Tuesday, October 4, 2016

Babies with easily treated intersex condition targeted for abortion

Above: results of a genetic test showing Klinefelter Syndrome recently published an interesting article about "Kevin," a man with an intersex condition known as Klinefelter Syndrome. Men with Klinefelter Syndrome have an extra X chromosome—XXY rather than XY, which impedes testosterone production. The resulting hormonal imbalance can lead to poor development of secondary sexual characteristics (and all the teenage social hell that follows), difficulty concentrating, and an increased risk of certain cancers.

About 1 in every 400 men have Klinefelter Syndrome, but the majority don't know it, because the symptoms are mild and can easily be confused with other medical conditions, or with plain old non-medical social awkwardness. Getting a diagnosis is the tough part. As Cracked puts it:
Once Kevin's stupid chromosomes were identified ... all he needed was a shot. "The treatment for me is an injection of testosterone substitute called Sustenon that I get via a muscle-mass injection (in the buttocks) every three weeks," he says. The whole time, it could have been that easy.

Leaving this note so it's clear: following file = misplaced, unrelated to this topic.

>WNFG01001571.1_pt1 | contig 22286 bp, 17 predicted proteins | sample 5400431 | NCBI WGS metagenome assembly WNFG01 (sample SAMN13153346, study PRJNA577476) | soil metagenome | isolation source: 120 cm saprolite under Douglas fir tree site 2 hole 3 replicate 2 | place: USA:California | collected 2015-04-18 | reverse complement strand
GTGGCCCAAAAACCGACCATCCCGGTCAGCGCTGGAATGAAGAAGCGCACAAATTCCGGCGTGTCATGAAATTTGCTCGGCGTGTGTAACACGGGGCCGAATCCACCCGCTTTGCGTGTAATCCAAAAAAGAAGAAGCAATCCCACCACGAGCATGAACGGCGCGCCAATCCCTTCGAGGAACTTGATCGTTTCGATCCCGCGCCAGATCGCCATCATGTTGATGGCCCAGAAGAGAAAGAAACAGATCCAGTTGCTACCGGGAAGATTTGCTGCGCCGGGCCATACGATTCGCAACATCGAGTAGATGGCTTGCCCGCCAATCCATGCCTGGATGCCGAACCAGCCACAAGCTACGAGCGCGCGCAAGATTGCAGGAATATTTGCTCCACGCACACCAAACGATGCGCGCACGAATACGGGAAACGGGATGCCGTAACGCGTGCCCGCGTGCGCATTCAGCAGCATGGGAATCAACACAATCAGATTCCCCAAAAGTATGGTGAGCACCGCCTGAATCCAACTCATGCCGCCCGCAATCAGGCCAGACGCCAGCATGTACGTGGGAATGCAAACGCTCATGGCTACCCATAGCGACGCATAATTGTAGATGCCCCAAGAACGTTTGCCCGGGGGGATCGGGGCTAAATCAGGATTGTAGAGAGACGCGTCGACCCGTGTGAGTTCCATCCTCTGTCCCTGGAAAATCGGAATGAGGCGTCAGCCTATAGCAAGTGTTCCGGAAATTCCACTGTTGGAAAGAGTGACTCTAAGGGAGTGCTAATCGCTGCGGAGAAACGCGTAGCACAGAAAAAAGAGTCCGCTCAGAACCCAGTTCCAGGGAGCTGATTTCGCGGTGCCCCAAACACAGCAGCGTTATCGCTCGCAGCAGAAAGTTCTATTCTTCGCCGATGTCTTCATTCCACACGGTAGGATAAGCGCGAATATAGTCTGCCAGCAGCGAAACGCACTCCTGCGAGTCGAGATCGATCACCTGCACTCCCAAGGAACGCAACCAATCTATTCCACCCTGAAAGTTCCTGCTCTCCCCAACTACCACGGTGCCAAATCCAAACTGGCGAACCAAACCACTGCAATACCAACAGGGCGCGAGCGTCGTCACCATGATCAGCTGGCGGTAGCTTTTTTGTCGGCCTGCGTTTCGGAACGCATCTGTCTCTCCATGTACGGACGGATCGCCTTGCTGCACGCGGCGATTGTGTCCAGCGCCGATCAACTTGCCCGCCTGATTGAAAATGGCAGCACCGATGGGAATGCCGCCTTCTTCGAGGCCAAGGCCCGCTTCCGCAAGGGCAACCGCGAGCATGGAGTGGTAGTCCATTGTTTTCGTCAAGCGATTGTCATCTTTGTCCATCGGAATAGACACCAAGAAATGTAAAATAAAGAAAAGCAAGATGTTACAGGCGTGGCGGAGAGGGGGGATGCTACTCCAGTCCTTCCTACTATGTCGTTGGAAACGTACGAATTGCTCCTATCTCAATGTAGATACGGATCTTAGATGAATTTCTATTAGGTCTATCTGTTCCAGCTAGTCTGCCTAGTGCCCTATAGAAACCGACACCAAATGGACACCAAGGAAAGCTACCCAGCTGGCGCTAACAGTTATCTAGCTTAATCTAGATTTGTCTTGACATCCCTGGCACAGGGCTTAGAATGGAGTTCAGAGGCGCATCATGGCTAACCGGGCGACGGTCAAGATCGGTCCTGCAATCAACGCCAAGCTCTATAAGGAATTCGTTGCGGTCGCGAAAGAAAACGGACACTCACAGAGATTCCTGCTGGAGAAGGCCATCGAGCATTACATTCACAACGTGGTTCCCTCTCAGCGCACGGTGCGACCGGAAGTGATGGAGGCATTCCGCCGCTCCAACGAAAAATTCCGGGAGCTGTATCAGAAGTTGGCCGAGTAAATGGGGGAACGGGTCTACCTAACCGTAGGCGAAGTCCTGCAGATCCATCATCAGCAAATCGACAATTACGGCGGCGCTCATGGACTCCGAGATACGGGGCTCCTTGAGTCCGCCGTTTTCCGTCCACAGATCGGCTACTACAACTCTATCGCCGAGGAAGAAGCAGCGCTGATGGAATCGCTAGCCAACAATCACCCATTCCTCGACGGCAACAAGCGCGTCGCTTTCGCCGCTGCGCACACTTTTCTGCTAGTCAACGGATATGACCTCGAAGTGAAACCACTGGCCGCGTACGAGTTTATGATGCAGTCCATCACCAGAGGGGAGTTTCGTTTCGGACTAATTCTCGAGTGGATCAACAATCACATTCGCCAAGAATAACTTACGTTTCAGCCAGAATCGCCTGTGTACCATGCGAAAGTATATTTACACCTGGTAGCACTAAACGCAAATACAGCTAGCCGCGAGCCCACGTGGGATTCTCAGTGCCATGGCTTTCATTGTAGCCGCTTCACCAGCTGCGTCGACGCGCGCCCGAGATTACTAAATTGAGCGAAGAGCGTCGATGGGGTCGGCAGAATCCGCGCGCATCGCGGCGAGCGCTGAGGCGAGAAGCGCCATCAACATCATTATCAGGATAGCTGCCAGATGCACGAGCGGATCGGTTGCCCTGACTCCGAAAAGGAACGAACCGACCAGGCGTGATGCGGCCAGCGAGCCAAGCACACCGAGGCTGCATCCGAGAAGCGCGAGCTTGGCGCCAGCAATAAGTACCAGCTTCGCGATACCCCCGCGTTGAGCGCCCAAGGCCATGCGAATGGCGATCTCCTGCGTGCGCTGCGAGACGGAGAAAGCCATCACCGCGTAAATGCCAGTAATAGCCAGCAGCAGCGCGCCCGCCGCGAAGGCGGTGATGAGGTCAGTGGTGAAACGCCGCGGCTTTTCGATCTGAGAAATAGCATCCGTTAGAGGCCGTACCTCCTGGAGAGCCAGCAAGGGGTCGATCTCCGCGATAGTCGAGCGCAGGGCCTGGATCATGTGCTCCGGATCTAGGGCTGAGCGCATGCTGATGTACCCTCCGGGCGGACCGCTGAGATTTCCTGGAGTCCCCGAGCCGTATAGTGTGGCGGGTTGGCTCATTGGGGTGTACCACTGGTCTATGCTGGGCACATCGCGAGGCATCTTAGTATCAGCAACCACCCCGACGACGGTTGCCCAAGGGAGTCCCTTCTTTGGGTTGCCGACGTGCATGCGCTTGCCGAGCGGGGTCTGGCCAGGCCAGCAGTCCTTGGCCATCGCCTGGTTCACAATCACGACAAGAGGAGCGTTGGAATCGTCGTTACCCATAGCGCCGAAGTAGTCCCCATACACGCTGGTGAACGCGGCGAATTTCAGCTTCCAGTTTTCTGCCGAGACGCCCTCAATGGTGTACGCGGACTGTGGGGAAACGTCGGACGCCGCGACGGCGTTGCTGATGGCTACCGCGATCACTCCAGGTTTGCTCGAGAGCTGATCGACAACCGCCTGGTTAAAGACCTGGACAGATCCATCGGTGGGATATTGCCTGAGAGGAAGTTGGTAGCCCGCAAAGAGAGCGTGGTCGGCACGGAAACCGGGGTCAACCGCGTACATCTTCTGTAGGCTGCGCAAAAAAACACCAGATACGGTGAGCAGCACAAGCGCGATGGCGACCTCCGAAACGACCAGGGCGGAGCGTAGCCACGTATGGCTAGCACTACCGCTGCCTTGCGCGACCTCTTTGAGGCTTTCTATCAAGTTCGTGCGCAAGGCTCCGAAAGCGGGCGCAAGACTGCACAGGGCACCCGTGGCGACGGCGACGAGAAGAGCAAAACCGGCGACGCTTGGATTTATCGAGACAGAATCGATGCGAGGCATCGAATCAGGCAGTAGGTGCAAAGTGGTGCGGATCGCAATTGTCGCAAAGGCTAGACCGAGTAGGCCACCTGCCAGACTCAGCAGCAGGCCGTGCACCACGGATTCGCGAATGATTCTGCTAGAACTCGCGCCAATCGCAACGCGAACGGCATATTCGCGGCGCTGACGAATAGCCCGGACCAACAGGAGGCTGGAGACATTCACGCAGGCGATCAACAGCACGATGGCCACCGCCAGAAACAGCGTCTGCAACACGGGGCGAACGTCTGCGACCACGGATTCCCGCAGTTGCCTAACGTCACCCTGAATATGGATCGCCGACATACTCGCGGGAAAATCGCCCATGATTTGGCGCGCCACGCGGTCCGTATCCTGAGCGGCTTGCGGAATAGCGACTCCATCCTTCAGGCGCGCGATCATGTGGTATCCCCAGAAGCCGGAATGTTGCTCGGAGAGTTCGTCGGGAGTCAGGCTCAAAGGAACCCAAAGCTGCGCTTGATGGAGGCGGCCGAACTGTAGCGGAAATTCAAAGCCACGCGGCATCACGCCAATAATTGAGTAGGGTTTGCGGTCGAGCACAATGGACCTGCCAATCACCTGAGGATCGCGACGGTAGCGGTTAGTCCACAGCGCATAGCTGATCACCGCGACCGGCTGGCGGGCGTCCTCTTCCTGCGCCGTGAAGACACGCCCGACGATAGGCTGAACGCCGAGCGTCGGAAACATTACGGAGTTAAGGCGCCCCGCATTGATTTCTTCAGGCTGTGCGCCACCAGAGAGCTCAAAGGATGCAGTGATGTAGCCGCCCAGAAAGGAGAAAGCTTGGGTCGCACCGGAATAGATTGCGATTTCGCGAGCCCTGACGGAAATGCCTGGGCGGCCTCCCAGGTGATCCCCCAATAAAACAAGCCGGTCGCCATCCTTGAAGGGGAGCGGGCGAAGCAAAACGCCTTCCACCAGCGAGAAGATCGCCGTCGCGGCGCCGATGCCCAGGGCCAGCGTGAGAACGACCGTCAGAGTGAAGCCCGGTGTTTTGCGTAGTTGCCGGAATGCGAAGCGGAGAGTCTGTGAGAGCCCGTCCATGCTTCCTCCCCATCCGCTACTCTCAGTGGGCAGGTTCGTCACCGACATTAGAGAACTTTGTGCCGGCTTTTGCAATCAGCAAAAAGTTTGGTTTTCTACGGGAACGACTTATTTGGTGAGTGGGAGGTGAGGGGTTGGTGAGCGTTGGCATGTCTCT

Clearly the lesson here is that doctors should routinely screen boys for Klinefelter Syndrome so that XXY boys can receive timely, appropriate testosterone injections to mirror the natural puberty experienced by their peers... right?

If only.

The Cracked article links to a 2013 article from the Korean Journal of Urology, in which the researchers examined the incidence of Klinefelter Syndrome among 18,049 fetuses whose mothers had undergone prenatal testing. Only 22 had Klinefelter Syndrome. Of those 22, nine (40.9%) were aborted.

That is absolutely insane. Granted, we're talking about a sample of mothers who volunteered for prenatal testing, and many pro-lifers decline prenatal testing out of principle, so the 40.9% figure is high and can't be applied to the general population. But the fact that even one person would rather abort their baby than go through the inconvenience of arranging for their son to have testosterone shots... it breaks my heart.

To be abundantly clear, aborting babies with Klinefelter Syndrome would be awful even if a cure weren't available, and even if the disability were more severe. Birth is not a privilege to be earned. I share this because I just can't fathom the mentality that preborn life is so completely worthless, a minor and easily corrected health issue is sufficient cause to kill your own son.

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